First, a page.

Her Republican counterpart, James Schlick, doesn’t dispute that some are concerned.  “I think I’m still Trump’s core supporter, but I got a little nervous when I saw that yesterday,’’ said Schlick, speaking the day after Trump’s freewheeling, rambunctious, 77-minute news conference on Feb. 16.

The bar Aldinger and her friends got kicked out of is owned by a former Republican town official, and used to be the gathering place for party meetings. It is run nowadays by his daughter and son-in-law, who are both registered Republicans. But they’ve stopped allowing political events, especially not events covered by the media — not with this much discord in town.

“It was going to look like a little Trump nest, like we support his views. And we definitely don’t support his views,’’ said manager Tom Streamer, apologizing for booting the group out earlier.

He asked that the name of the bar not be published, but admitted it might be too late. “Everybody in town now knows who we are.’’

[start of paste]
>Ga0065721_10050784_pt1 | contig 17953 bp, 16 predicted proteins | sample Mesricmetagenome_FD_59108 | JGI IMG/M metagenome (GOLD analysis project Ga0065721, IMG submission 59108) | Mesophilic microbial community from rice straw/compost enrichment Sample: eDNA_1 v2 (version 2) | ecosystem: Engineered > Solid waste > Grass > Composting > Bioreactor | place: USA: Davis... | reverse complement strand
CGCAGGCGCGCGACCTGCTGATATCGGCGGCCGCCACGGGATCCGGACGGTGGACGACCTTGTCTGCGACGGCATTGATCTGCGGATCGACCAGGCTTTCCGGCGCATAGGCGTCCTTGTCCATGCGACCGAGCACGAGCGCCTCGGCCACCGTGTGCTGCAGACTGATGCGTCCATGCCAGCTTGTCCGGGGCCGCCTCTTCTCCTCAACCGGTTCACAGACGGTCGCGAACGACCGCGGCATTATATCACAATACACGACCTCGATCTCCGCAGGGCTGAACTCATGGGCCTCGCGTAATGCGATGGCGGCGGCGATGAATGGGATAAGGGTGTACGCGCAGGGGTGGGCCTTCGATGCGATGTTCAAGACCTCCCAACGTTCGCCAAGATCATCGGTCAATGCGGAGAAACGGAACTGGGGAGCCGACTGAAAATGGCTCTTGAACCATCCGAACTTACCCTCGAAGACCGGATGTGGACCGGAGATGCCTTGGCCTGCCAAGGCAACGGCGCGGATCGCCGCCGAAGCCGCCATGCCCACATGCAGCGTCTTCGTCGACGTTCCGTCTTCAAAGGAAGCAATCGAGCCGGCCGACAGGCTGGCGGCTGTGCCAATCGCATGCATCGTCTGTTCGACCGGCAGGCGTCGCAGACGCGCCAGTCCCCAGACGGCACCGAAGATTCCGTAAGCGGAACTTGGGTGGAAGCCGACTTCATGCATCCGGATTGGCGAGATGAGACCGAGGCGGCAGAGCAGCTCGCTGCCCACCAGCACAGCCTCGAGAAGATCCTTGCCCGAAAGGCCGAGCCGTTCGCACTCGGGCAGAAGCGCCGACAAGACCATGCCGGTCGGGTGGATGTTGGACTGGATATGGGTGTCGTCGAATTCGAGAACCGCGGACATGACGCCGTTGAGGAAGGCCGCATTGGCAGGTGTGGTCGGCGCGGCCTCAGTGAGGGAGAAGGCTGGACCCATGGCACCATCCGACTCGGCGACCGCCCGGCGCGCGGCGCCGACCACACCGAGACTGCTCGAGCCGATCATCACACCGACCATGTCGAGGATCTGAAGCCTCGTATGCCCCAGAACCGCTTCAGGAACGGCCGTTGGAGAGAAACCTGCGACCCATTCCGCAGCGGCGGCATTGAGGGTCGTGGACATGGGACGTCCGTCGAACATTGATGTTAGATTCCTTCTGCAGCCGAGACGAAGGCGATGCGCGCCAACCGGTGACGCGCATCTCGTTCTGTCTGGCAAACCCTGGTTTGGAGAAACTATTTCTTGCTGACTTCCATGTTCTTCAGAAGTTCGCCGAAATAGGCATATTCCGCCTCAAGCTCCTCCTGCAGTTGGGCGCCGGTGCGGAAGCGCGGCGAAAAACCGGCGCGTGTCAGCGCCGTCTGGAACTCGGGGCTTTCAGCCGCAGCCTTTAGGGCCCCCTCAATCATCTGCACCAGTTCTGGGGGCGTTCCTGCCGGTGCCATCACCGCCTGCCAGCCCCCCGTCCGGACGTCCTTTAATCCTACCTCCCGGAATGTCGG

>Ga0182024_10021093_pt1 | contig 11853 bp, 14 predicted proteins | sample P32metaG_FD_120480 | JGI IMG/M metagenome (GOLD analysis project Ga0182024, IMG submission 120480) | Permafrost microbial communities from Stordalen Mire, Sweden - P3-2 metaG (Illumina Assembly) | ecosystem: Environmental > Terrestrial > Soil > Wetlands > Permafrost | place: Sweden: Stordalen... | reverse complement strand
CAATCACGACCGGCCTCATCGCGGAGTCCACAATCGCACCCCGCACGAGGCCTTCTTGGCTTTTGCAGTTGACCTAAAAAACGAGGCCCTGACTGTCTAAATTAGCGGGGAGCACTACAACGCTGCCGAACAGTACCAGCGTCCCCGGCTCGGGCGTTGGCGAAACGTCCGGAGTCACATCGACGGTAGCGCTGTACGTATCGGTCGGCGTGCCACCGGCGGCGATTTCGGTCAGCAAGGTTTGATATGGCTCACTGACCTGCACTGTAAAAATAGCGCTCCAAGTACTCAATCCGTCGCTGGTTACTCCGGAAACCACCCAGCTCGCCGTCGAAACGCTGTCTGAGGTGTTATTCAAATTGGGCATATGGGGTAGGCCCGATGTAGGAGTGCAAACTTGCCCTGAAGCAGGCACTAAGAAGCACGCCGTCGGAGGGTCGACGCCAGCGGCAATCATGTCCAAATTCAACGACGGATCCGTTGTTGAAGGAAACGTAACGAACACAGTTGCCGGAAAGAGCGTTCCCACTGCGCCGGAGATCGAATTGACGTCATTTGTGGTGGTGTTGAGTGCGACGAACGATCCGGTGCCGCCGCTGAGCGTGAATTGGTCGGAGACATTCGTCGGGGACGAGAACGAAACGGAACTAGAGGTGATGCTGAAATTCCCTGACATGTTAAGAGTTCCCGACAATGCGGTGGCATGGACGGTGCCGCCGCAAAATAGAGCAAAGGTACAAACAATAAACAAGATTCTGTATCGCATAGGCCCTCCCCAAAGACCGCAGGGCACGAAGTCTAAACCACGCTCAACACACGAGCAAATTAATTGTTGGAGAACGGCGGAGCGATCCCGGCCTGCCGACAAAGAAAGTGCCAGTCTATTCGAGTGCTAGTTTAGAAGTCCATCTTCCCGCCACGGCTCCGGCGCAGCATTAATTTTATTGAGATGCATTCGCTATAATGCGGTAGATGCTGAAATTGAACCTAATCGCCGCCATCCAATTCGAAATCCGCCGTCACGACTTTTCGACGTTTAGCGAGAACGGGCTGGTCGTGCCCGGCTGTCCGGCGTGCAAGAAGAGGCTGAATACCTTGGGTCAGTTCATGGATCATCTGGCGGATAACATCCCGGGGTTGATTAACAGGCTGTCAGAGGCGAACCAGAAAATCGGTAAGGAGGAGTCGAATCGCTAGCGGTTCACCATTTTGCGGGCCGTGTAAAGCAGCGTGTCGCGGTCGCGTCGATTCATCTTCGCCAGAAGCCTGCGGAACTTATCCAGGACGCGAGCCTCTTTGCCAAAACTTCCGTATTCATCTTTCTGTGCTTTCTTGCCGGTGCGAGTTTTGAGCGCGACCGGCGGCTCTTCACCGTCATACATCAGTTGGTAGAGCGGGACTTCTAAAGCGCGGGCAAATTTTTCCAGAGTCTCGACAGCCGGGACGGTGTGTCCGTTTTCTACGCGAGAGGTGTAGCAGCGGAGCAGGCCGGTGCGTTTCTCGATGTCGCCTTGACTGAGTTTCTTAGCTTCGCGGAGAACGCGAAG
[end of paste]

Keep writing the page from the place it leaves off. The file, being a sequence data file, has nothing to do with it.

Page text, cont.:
barbara.demick@latimes.com

Twitter: @BarbaraDemick

 

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Trump’s top deputies hope to shore up ties with a suspicious Mexico

Secretary of State Rex Tillerson arrived in Mexico City on Wednesday on a mission to mend deeply frayed relations with the United States’ southern neighbor.

John F. Kelly, the secretary of Homeland Security, was expected to join him later in the day in a bid to repair the once-close relationship, which began deteriorating when President Trump repeatedly criticized Mexico during his election campaign.

Days after he took office, Trump argued on Twitter with Mexican President Enrique Peña Nieto over Trump’s demand that Mexico pay billions of dollars to build a massive wall along the border. The Mexican leader rebuffed Trump by canceling a planned visit to the White House.

Tillerson and Kelly will sit down with Peña Nieto on Thursday as well as with Mexico’s secretaries of foreign affairs, the interior, finance, national defense and Navy. In addition to the wall, they are expected to discuss trade, counter-terrorism, immigration and other key bilateral concerns.

“We have been cooperating with United States for many years on these issues, because they asked us to, and because we have a friendly, trustful relationship,” former Mexican Foreign Secretary Jorge Castañeda  recently told CNN. “If that relationship disappears, the reasons for cooperation also disappear.”

There seems to be little space for common ground, however.